In your case with the pain, hopefully the insomnia will go away when the pain goes away.

Until then.. napping whenever you get the urge makes sense. :)

bella said...

I still sometimes have nights of menopausal insomnia. several nights in a row of it and it does make you go crazy and the body starts to freak out.
I'm happy to see you here writing, just showing up as you are right now.
Sorry that there it still hurts.
May you continue to go gently with yourself and this faith you speak of, may it be nurtured and grow.

Sherri said...

I swear that sleep deprivation is the main reason women have been the "weaker" sex through history. I'm pretty sure it was the driving force behind my own post-partum depression. My youngest is four, and I'm still recovering from years of too-little sleep. I feel ya.

Take care of yourself, lady.

Anonymous said...

Interesting blog. After many years in AA, & sleepless in bed, I discovered much of my substance & self abuse was because I'm wired a little up - the label bipolar never really fit, even though docs had used it on me. Now with good sleep hygiene - mostly common sense, simple stuff - & a normally non-therapeutic dose of a non-addicting med (which works great for me) I sleep great & I don't drink at all. Am still active in AA, best way to change something is from the inside. Being rational & loving, somehow the dogma just doesn't stick anymore.

Anonymous said...

Wonderful, Angela. It's so nice to hear these positive statements coming from you again. You help me with my own perspective, too.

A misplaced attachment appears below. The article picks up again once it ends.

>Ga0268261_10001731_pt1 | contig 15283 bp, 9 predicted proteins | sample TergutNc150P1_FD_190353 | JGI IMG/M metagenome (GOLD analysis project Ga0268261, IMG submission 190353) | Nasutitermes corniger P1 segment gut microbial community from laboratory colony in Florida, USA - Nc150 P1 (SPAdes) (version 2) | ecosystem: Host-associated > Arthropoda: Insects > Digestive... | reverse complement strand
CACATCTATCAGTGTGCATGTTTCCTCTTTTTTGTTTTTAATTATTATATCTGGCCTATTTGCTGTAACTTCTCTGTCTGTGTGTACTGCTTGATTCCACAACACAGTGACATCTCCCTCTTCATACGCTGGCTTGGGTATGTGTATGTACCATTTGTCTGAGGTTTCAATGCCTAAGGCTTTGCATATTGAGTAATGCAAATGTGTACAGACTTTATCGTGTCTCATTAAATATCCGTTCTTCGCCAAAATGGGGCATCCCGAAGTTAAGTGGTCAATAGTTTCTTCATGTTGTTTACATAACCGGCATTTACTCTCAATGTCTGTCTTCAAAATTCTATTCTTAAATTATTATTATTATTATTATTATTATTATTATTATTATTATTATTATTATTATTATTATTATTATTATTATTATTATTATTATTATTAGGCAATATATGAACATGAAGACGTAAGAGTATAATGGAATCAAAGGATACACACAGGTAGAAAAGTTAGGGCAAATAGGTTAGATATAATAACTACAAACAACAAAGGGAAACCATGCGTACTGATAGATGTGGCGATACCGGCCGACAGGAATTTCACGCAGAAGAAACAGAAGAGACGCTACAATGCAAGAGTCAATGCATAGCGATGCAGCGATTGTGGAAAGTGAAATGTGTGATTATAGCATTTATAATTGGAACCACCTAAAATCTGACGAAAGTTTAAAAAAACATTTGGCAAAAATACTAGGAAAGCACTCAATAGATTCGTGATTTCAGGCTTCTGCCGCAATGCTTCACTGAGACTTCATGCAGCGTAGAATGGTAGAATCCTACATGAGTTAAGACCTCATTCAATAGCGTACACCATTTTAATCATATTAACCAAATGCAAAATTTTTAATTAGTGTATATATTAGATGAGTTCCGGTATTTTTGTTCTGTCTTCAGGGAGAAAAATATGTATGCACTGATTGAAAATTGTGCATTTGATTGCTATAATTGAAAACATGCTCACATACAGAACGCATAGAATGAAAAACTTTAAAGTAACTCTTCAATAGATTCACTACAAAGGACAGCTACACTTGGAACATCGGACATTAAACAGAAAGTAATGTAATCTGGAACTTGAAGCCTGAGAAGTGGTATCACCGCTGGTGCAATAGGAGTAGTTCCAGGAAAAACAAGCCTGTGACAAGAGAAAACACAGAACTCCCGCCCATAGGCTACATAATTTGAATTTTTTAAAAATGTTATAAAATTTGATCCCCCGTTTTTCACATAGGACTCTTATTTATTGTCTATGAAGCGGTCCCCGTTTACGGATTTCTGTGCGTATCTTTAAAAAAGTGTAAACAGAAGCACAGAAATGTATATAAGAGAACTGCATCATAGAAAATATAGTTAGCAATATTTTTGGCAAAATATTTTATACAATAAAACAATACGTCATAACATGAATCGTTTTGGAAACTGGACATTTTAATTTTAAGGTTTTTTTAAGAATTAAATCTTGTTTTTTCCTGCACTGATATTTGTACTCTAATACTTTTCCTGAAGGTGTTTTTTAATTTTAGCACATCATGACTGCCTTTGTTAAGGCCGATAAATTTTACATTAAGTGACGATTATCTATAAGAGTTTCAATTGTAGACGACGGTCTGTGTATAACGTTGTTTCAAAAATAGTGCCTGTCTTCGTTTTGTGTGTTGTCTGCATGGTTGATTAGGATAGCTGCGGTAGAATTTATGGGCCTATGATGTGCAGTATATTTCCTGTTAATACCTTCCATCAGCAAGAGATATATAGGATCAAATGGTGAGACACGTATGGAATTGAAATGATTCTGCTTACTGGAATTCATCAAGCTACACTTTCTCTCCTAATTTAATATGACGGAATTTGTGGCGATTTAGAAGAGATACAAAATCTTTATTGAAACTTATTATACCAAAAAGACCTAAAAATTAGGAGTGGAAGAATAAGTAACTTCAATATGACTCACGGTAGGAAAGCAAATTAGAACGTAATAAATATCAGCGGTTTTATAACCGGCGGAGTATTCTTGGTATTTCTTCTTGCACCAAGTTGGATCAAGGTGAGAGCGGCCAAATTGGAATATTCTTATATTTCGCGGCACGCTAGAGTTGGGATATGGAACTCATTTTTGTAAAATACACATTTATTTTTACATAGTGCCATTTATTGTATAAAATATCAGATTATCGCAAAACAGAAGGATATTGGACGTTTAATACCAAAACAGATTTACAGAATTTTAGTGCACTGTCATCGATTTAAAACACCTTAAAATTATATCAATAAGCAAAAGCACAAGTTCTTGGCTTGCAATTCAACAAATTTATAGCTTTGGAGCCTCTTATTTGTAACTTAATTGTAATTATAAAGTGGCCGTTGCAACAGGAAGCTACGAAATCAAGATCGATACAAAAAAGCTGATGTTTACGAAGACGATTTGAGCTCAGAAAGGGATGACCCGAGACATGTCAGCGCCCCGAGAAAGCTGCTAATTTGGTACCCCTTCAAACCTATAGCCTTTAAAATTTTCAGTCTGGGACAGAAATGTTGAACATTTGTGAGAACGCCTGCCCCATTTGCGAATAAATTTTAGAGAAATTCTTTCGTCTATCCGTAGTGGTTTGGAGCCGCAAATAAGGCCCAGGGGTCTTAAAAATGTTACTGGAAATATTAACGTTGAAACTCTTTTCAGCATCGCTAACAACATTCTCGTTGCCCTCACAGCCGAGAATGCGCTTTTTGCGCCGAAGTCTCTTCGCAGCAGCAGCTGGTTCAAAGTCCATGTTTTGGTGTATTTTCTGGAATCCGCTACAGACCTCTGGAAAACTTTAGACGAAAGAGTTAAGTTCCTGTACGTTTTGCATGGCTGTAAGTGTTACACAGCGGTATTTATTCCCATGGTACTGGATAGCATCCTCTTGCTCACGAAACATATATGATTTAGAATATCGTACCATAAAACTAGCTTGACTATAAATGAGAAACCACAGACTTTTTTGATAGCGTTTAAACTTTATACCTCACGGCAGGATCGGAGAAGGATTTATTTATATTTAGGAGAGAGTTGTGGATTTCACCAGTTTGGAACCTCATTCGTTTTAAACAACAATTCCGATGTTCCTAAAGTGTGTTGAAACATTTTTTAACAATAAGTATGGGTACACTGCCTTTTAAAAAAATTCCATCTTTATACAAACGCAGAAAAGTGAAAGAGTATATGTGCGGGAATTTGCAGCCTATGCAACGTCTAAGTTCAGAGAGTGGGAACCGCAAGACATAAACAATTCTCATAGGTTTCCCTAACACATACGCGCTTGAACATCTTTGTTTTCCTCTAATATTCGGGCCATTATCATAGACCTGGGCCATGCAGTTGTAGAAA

Angela said...

Lee - Luckily, I don't have a husband to worry about - just the neighbors. :)

Chani - insomnia is not a new thing to me either - the pain just seems to be a good excuse for it.

Thank you, Bella.

Sherri - you're brilliant! Of course that's why we've always been considered weaker. What we know is that what doesn't kill you makes you stronger.

Anon- thanks for visiting here. I hope you'll come back again.

Diva Carla said...

Angela, so glad you are back writing. While you are not feeling great yet, you are feeling well enough to write, which is certainly better. I can't imagine recovery from a surgery like this.

Sleeping more is one thing I want to do, and starting earlier. Here I am at 9:40 pm, my delicious dinner still cooking. Last week I did not sit down to eat once: I ate on the move constantly, and I didn't sleep much either. I was a wreck by Friday. So tonight I am cooking a good dinner and sitting down to eat , no matter how late, and then I am going to bed.

miss*R said...

gawd, i know what you mean.. sometimes when I don't get enough sleep, I get really sad.. and very snappy...

I remember when I had major surgery a few years ago.. ya just gotta give yourself time to heal and yes, sometimes you do learn alot about yourself while convalescing.... just go easy on yourself... soon, you will look back and see how far you have come xo

The Electric Orchid Hunter said...

I love sleep and sleep research. If I didn't go the plant genetics route, that's what I would have studied. I'm sure you will soon revert to your normal sleep pattern.

Oh, and read a novel called The House of Sleep by Jonathan Coe. You'll be glad you did - it's terrific!